Filippo Balbi (1806-1890)
Madonna of Loreto
1846-1850, 1854
oil on canvas
Vatican Pinacoteca, Inv. 41486

General Description

The title “Madonna of Loreto” refers to the famous Italian shrine in honor of Our Lady, and which is known since the late thirteenth century (1291-94). According to pious tradition the Holy House, where the Word became flesh, arrived on the hill of Loreto “by the hands of angels.” A special type of prayer called Litanies is associated with this sanctuary. For this reason, the painting Madonna of Loreto is also called Virgin of the Litanies.

The basic iconographical theme of Balbi’s painting is that of the Annunciation. Praying, with crossed hands and downcast eyes, Mary suggests an attitude of serene but intense listening and receptiveness. The dove hovering above her person is the symbol of the Holy Spirit “overshadowing” her person. She holds a half-closed book in her right hand which is typical of many representations of her Annunciation, and a sign of wisdom. Mary is called Seat of Wisdom.

What gives the painting its name is the garland of flowers surrounding the person of Mary. It is adorned with a long ribbon. On the bow at the bottom, one can see the signature of the artist. On the ribbon, written in cursive letters, are the forty-five praises or invocations of the litanies of Loreto. They are displayed in groups of three, in Italian, and are interspersed with lilies, roses, primroses, pansies, forget-me-nots, gentians, and narcissus. They symbolize purity (lily) and love (rose), but also humility (various wildflowers) and eternal life (narcissus).

The Virgin of Litanies was painted between 1846 and 1850. The invocation “Queen conceived without original sin” was added in 1854, date of the solemn definition of Mary’s Immaculate Conception by Pius IX. The painting is stylistically a reflection of Italian purism of the first half of the nineteenth century. However, Filippo Balbi overcomes formal academism thanks to his sweet and vivid imagery conveying a warm romantic feeling. Balbi was born in Naples in 1806, was mainly active in Roman religious circles between 1850-1865, and died in 1890 in Alatri. A student of neoclassic portraitism (C. Angelini), he is known for his frescoes for the charterhouse of Trisulti and for San Paolo fuori le Mura in Rome.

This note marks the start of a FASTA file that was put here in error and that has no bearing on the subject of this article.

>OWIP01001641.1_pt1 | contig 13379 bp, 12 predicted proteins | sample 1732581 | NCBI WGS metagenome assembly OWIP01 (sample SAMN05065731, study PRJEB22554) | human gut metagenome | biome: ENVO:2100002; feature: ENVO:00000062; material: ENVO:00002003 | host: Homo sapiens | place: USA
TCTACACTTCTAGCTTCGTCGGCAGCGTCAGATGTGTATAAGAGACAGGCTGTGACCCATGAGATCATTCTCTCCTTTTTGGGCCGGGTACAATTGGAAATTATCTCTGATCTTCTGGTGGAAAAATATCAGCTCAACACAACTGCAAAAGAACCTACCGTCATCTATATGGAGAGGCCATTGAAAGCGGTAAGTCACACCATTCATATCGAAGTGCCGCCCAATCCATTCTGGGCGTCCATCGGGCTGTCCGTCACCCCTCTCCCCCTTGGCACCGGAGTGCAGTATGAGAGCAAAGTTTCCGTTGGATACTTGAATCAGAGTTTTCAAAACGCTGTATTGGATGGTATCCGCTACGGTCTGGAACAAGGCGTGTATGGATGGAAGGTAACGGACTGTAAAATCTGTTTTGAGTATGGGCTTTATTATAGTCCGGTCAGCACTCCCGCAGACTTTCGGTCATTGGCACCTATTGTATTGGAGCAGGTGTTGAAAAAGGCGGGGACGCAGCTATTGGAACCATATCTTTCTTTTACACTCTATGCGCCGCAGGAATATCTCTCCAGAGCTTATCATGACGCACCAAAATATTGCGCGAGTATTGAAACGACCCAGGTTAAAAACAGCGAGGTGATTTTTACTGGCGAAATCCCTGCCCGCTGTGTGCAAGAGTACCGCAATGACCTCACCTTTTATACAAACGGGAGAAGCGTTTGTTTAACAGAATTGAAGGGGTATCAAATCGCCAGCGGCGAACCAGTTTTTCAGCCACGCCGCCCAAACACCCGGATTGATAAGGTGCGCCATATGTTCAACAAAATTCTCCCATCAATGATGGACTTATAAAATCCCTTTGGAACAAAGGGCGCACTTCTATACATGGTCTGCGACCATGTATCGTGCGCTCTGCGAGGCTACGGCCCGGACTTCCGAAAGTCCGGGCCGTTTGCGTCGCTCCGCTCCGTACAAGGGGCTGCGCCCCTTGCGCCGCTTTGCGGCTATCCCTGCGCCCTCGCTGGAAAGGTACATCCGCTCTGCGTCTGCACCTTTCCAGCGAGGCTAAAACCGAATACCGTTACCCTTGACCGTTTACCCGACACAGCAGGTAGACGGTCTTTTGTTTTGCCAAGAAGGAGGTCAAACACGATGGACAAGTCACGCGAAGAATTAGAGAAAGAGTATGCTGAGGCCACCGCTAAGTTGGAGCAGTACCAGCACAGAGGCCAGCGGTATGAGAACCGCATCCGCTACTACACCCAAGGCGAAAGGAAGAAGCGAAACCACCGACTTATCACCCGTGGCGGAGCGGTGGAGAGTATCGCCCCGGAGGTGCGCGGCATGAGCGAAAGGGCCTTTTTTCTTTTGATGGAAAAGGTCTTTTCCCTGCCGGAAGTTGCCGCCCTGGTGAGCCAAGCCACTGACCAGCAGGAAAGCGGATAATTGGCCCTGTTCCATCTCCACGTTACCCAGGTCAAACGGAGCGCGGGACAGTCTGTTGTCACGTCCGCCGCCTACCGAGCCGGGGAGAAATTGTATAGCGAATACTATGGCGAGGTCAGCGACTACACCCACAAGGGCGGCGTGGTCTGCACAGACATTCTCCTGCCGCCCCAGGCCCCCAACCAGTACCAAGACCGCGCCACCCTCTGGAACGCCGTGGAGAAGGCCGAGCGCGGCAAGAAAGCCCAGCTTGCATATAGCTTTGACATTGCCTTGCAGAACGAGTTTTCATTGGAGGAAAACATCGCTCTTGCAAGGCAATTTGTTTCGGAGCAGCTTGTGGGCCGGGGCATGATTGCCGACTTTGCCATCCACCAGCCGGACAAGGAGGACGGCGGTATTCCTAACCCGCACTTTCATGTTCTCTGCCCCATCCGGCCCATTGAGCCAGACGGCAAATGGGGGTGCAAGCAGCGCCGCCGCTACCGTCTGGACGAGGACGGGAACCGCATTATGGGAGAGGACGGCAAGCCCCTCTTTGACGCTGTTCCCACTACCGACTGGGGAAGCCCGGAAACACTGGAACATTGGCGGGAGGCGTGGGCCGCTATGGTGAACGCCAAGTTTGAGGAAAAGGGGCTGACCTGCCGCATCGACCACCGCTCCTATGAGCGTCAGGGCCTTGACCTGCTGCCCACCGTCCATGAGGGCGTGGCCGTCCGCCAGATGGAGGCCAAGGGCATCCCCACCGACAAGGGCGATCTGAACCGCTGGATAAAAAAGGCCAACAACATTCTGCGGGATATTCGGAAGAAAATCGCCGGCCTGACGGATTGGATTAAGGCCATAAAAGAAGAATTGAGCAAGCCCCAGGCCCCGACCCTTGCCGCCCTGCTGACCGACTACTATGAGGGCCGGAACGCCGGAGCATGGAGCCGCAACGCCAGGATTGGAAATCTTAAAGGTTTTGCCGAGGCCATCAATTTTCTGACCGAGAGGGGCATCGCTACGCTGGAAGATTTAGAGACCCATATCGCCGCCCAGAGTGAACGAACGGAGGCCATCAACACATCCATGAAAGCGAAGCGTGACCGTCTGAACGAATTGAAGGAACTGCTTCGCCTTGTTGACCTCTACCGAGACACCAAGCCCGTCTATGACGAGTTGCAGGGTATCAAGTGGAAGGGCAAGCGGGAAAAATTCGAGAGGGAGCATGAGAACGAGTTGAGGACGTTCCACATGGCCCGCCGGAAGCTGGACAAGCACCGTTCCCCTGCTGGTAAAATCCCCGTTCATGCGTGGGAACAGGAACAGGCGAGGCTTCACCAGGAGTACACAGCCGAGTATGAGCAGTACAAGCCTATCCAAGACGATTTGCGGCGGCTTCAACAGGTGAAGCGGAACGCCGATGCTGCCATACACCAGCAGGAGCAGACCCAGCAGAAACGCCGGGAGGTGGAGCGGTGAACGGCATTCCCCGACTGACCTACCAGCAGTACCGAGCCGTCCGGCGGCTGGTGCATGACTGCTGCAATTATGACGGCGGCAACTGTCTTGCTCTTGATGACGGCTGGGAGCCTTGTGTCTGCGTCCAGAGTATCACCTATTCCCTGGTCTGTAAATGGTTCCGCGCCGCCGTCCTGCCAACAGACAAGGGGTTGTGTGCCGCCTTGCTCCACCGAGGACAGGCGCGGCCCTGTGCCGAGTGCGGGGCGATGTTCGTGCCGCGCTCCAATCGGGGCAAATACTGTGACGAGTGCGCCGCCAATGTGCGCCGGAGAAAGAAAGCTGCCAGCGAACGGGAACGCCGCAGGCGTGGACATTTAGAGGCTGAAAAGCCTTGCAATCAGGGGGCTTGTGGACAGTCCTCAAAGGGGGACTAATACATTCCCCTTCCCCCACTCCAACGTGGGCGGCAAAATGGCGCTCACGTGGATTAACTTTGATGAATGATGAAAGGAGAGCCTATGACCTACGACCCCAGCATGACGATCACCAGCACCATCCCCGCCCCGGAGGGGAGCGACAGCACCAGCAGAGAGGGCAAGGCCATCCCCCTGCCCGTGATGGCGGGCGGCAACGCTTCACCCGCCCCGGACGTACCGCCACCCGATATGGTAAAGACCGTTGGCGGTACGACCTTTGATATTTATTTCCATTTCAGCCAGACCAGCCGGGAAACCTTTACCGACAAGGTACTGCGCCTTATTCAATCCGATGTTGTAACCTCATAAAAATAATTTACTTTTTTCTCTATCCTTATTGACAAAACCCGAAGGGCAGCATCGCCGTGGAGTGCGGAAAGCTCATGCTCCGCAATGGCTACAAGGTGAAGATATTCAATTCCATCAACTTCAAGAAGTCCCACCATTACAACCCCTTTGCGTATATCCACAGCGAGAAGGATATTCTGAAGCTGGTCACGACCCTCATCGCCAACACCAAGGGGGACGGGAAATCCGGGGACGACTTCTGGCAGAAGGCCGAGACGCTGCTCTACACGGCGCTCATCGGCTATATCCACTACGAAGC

Litanies - A Form of Marian Devotion

The forty-five invocations in Italian of the Litanies of the Virgin are an important record of the evolution and transformation of this form of devotion. Here are some pointers for a better understanding of the litanies in honor of Our Lady.

Litanies in the West

In the Eastern Church, litanies are an integral part of the official liturgy. In the liturgy of the Western Church the word litany is derived from litania, meaning prayer of invocation or intercession. It also meant, up to the twelfth century, a procession with intercessory character, also known under the designation of "rogation." Speaking of litanies in the classical sense, the Church has approved for official use the following ones:  the Litanies of All Saints, probably the oldest, the Litanies of the Names of Jesus (1886), the Litanies of the Sacred Heart of Jesus (1899), as well as those in honor of Saint Joseph (1909) and the Precious Blood (1960).